5 October 2014 | bob the moo
Well meaning, but a bit too full of its own importance, becoming a bit heavy and ponderous in the process
I had enjoyed the first film in what I guess is the modern version of the PotA franchise, so I was quite looking forward to this second film. The plot jumps quite some time ahead, to find mankind surviving in small bands following the outbreak of a virus around a decade ago. Meanwhile Caesar has established a community deep in the woods, founded off the survivors of the battle on the Golden Gate bridge. When a group of men ventures into the woods looking for an old dam in the hope of getting power to their community, it tests trust and loyalty within both camps.
As the title suggests, this is the point where the Apes start to develop rather than just survive, and as such it holds a key point in the series; unfortunately this is something that the film very much feels and as a result it carries itself much more seriously than it can bear. The base elements of the plot are all well and good, with a narrative that expands on war, peace, trust, fear and aggression in a way that balances the apes and humans pretty well. The problem is not that it does this, but that it carries it all too heavily, producing a rather ponderous tone that sees the delivery imbued with too much weight, with all the characters and every line seeming to be aware of the import which it has. This robs it of flow and naturalism, both of which it could have done with.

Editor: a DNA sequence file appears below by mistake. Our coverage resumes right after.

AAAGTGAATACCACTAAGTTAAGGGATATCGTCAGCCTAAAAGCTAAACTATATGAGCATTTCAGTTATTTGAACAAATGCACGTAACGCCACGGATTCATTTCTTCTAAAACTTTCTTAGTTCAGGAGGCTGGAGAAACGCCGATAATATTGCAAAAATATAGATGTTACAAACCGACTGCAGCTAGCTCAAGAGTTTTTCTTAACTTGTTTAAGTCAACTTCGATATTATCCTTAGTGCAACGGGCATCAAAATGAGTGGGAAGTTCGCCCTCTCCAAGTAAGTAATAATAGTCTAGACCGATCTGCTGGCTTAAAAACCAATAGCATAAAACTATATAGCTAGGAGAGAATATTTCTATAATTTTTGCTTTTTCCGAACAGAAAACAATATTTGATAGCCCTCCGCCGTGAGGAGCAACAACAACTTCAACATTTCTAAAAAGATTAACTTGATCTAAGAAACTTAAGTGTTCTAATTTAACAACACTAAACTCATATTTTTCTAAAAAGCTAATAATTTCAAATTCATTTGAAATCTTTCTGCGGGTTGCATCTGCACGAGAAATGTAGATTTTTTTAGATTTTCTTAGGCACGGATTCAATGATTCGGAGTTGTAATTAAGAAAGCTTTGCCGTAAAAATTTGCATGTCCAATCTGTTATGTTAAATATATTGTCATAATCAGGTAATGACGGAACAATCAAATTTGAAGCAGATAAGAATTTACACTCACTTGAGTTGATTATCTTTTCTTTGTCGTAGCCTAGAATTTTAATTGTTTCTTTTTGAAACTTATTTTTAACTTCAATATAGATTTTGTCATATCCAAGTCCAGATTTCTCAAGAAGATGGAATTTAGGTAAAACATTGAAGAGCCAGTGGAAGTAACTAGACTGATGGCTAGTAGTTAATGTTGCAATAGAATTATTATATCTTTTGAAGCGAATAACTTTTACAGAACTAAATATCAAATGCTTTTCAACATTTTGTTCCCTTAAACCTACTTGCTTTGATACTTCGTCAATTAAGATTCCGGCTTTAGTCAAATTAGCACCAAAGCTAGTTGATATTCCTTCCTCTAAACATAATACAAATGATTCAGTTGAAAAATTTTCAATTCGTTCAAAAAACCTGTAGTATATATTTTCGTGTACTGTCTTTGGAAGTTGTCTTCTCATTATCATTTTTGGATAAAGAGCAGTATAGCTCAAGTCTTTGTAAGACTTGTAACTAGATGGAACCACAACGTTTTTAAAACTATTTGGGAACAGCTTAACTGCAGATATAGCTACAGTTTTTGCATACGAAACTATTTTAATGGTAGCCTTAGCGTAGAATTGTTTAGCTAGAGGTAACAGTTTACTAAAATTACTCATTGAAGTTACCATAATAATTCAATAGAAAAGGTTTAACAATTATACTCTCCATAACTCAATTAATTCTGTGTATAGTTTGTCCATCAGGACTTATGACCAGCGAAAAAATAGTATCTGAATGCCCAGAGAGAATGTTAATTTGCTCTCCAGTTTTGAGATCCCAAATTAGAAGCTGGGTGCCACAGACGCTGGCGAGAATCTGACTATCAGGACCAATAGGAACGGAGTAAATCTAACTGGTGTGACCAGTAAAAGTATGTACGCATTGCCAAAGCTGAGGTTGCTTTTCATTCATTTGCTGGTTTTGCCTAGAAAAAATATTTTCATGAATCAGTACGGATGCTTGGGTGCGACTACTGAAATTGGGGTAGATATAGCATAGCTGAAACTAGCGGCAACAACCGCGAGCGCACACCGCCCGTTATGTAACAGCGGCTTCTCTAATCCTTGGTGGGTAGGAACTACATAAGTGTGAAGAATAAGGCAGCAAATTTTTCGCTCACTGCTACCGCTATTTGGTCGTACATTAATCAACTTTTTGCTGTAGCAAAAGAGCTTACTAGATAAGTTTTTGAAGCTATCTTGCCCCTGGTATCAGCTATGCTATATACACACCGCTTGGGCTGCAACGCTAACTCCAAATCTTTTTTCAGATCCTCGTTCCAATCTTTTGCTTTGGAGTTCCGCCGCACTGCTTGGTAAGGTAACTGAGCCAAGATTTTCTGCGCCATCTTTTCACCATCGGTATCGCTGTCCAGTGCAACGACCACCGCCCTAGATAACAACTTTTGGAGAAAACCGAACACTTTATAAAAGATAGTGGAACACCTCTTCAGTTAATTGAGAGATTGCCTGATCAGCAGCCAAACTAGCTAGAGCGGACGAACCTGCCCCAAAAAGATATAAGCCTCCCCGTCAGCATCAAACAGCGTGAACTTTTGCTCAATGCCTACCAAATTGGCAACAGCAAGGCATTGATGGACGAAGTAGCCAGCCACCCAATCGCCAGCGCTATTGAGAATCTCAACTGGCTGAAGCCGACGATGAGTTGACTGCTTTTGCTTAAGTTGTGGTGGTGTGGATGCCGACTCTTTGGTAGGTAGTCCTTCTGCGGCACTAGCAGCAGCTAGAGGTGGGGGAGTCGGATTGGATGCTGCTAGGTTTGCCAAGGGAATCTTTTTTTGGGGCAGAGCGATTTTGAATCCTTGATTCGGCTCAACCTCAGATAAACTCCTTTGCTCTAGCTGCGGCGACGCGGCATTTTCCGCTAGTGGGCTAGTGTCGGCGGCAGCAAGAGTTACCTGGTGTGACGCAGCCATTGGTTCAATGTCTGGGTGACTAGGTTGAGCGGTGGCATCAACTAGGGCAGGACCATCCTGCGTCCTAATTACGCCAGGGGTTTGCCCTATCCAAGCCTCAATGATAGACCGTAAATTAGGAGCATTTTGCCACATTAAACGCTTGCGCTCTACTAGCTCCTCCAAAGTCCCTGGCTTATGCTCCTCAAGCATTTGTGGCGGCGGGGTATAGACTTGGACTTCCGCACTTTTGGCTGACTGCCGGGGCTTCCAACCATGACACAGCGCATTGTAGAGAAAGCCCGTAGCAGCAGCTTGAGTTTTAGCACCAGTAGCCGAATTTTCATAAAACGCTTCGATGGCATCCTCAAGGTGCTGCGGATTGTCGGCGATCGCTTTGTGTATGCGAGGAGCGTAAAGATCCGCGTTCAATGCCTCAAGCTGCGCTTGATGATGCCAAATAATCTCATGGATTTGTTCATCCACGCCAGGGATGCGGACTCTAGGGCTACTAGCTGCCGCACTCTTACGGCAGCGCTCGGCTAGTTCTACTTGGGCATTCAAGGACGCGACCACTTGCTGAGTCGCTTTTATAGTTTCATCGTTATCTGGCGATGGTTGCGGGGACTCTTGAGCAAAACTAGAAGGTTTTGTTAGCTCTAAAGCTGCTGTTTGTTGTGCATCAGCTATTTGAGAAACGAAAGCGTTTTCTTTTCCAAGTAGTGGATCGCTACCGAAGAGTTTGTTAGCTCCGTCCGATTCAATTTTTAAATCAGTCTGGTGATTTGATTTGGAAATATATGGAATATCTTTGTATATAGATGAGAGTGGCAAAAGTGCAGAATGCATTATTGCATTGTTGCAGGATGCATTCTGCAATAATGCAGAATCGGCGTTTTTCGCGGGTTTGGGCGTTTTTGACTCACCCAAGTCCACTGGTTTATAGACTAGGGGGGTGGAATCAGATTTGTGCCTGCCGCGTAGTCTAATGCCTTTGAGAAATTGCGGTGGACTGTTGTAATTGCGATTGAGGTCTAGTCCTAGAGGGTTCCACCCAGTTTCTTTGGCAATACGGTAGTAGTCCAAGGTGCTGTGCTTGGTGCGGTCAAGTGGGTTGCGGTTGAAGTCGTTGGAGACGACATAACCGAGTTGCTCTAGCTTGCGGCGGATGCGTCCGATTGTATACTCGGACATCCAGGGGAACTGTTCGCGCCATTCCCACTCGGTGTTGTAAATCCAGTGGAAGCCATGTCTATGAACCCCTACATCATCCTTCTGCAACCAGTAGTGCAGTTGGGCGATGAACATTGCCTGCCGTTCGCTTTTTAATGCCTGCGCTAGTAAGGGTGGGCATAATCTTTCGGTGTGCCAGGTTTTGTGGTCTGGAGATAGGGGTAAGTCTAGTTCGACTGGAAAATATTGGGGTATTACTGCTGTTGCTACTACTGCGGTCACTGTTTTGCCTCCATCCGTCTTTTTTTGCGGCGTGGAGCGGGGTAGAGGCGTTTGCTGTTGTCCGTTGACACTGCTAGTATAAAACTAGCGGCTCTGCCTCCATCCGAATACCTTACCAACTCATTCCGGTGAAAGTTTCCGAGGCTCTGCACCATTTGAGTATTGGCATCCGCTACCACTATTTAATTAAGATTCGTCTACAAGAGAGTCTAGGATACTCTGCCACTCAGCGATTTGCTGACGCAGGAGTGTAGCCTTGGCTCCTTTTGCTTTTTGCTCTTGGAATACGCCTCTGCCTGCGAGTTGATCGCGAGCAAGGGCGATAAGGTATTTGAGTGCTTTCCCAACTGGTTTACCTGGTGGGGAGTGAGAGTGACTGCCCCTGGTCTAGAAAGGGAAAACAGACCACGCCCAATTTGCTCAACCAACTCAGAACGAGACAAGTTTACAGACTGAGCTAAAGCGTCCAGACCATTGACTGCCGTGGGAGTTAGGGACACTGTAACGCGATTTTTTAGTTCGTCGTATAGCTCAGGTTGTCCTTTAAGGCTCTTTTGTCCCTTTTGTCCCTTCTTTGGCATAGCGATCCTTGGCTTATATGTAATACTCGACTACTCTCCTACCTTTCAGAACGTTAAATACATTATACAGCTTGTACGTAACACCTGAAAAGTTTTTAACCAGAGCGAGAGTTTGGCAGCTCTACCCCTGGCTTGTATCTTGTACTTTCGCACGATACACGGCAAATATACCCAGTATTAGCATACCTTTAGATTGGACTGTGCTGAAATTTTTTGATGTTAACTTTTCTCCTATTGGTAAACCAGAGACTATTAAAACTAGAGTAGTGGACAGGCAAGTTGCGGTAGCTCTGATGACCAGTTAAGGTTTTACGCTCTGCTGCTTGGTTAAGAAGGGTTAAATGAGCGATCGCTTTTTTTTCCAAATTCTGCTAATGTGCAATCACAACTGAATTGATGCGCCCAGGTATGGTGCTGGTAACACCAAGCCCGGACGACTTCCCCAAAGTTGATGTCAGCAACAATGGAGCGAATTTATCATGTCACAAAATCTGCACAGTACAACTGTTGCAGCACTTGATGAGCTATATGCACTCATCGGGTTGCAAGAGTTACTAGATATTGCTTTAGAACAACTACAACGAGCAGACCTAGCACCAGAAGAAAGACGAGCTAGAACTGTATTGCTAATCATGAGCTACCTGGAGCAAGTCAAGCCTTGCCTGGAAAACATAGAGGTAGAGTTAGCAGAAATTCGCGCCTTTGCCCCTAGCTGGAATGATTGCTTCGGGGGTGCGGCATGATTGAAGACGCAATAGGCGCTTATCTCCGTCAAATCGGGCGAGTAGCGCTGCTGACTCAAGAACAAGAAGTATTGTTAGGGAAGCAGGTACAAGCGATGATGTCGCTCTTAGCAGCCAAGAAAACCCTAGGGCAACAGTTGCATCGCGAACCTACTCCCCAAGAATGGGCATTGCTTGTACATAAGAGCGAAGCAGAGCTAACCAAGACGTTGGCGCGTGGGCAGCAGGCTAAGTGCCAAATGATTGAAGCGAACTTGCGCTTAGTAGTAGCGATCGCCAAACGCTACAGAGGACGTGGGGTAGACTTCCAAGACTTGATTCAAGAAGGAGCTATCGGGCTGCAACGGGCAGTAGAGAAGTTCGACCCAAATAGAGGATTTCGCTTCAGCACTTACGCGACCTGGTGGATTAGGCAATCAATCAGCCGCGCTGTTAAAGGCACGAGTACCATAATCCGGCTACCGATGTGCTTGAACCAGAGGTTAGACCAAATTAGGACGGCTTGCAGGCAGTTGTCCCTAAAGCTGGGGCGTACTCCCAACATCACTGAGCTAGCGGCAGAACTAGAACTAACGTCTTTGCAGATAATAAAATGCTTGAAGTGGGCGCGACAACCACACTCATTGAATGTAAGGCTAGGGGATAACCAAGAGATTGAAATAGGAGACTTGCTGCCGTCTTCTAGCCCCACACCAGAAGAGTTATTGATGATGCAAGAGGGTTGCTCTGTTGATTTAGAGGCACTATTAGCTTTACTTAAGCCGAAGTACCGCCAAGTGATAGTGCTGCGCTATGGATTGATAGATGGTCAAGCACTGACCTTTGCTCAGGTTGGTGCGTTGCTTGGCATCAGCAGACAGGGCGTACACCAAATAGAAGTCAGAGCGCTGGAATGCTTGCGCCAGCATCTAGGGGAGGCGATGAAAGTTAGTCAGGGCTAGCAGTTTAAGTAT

When the action comes, it carries this same weight. It provides plenty of good moments but again there is the constant sense of importance and darkness about it – so there is nothing that really rivals the Golden Gate Bridge sequence for spectacle and tension. In terms of the technical side of things, it is hard to fault the film, and the motion-capture performances really feed back into the effects to produce more than just impressive computer generated effects. Performances from Serkis and Kebbell are both very good, and it is shame therefore that Clarke is as stiff as a board and Oldman mostly wasted with little to actually do. The rest of the cast are the same – the humans seems overly labored while the apes are generally better.
It is not a bad film by any means, and there is a lot to like about it, even if a lot of this is what it could have been rather than what it is. The weight it carries is evident, so it doesn't just deliver an epic plot, it feels that it is doing that, in every word and scene. This stifles it, making it feel ponderous and too self- aware, which is a shame because there are a couple of very good performances in here, and a lot of impressive effects work.